Though he imagined that somewhere beyond the sky he could see the landscape of a foreign country, he knew that it was probably very different from the far-off countries shown on TV. In those images, each home had vivid green grass in the yard, a living room with a fireplace and roomy sofa, a private room and a bed for each person, and a huge refrigerator stuffed with more food than you could ever eat. There were jugs of milk so big that you would have to wrap both arms around them to pick them up, skyscrapers so tall that they stuck through the sky, gigantic cars, freeways that went on forever, and the hanbaagaa that Wimpy ate . . .
But Kazuo was beginning to realize that foreign countries had disturbing as well as beautiful scenery. He thought of Vietnam, where there were air raids almost every day and people were running for their lives; of Africa, where children his own age were starving and dying one after another, their stomachs grossly swollen; and of North Korea, where Minoru had gone with his family, and had mysteriously fallen out of touch. Those were foreign countries, too.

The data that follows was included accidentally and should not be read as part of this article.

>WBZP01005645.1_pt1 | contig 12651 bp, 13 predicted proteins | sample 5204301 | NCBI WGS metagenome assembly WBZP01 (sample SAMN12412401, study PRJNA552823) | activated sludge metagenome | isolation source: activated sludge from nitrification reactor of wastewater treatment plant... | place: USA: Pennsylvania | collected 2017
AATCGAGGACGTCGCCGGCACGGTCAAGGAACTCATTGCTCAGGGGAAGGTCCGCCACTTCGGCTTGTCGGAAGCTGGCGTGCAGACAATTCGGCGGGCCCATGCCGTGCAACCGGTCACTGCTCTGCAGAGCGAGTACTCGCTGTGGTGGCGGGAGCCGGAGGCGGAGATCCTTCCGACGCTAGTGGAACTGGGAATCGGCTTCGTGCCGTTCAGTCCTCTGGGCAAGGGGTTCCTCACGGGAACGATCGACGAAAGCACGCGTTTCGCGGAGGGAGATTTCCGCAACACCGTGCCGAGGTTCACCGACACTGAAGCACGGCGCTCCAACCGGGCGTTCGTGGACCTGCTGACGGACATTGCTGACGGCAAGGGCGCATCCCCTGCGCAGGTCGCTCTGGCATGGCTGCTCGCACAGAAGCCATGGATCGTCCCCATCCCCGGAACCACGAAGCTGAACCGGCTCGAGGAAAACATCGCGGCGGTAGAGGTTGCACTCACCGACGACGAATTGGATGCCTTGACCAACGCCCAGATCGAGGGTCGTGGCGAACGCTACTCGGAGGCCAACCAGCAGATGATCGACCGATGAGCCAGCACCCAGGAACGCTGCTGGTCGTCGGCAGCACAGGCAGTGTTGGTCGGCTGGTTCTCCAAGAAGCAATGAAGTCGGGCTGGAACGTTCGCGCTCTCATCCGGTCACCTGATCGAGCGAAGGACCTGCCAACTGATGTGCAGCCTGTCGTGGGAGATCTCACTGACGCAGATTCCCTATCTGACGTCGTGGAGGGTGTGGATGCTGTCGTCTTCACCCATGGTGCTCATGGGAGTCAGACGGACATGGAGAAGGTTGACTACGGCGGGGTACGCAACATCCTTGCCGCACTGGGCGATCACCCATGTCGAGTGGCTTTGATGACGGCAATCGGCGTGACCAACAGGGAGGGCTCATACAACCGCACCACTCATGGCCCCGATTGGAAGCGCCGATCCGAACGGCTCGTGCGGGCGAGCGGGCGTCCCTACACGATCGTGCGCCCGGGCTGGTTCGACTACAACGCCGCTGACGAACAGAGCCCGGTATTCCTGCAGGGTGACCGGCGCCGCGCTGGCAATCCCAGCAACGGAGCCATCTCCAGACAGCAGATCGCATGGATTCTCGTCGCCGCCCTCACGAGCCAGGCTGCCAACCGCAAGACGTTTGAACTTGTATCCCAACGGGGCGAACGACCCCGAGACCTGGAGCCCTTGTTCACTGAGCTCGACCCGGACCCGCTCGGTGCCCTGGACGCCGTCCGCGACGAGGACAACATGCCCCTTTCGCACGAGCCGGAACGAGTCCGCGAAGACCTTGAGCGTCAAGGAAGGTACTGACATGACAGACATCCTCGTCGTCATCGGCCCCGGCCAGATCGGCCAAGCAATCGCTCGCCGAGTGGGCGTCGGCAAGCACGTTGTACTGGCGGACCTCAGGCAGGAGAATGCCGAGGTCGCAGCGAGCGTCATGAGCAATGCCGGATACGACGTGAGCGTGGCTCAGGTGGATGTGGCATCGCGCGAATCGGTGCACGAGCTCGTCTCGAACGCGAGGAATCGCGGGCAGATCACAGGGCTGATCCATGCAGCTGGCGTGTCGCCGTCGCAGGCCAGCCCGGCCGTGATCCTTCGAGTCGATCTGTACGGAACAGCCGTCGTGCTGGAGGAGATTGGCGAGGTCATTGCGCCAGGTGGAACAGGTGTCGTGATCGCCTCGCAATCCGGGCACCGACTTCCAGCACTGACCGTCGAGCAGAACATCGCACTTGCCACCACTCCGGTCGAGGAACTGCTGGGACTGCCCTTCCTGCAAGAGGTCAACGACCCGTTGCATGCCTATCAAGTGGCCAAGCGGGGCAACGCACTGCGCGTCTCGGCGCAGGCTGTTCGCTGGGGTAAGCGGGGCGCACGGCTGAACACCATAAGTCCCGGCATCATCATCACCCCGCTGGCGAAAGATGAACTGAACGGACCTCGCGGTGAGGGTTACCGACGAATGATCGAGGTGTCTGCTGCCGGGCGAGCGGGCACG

And in those places, it was not true that everything was always pleasant and wonderful. Suffering and sorrow had existed, and probably continued to exist, as daily realities, just like they did in Japan—or even far more than they did here.
Kazuo stood and brushed the seat of his pants, sweeping away moist earth that smelled of new grass. The cloud camel and traveler had passed over his head and at some point had lost their shape. He stared in their direction.
“Someday, I will leave this city and this country. I’ll meet many other people who left the places where they were born, like me.”
Thinking about it made Kazuo’s heart leap a little in his chest.
Maybe by that time, his father would no longer get drunk and tell him to enter a national university, earn a degree at graduate school, and work at a top company. And maybe his mother would no longer say “during the war,” and would have mended her ties with Kazuo’s grandfather. And just maybe, Yasuo would finally be raising the dog he had waited and waited for. And as for Kazuo himself . . .
For now, he still lived in a world called Tokyo.
He looked out at his city. The small houses huddled closely together, like a group of animals still sleeping on a meadow in early spring. Soon, they would feel the warmth of the sun, and they would start their journey toward a new, green field.
Kazuo felt he could run as fast as a four-legged animal, perhaps a gazelle. He took a breath of fresh spring air and sprinted off toward the horizon.
Originally published in SWET Newsletter No. 130 (May 2012).
©2012 Avery Fischer Udagawa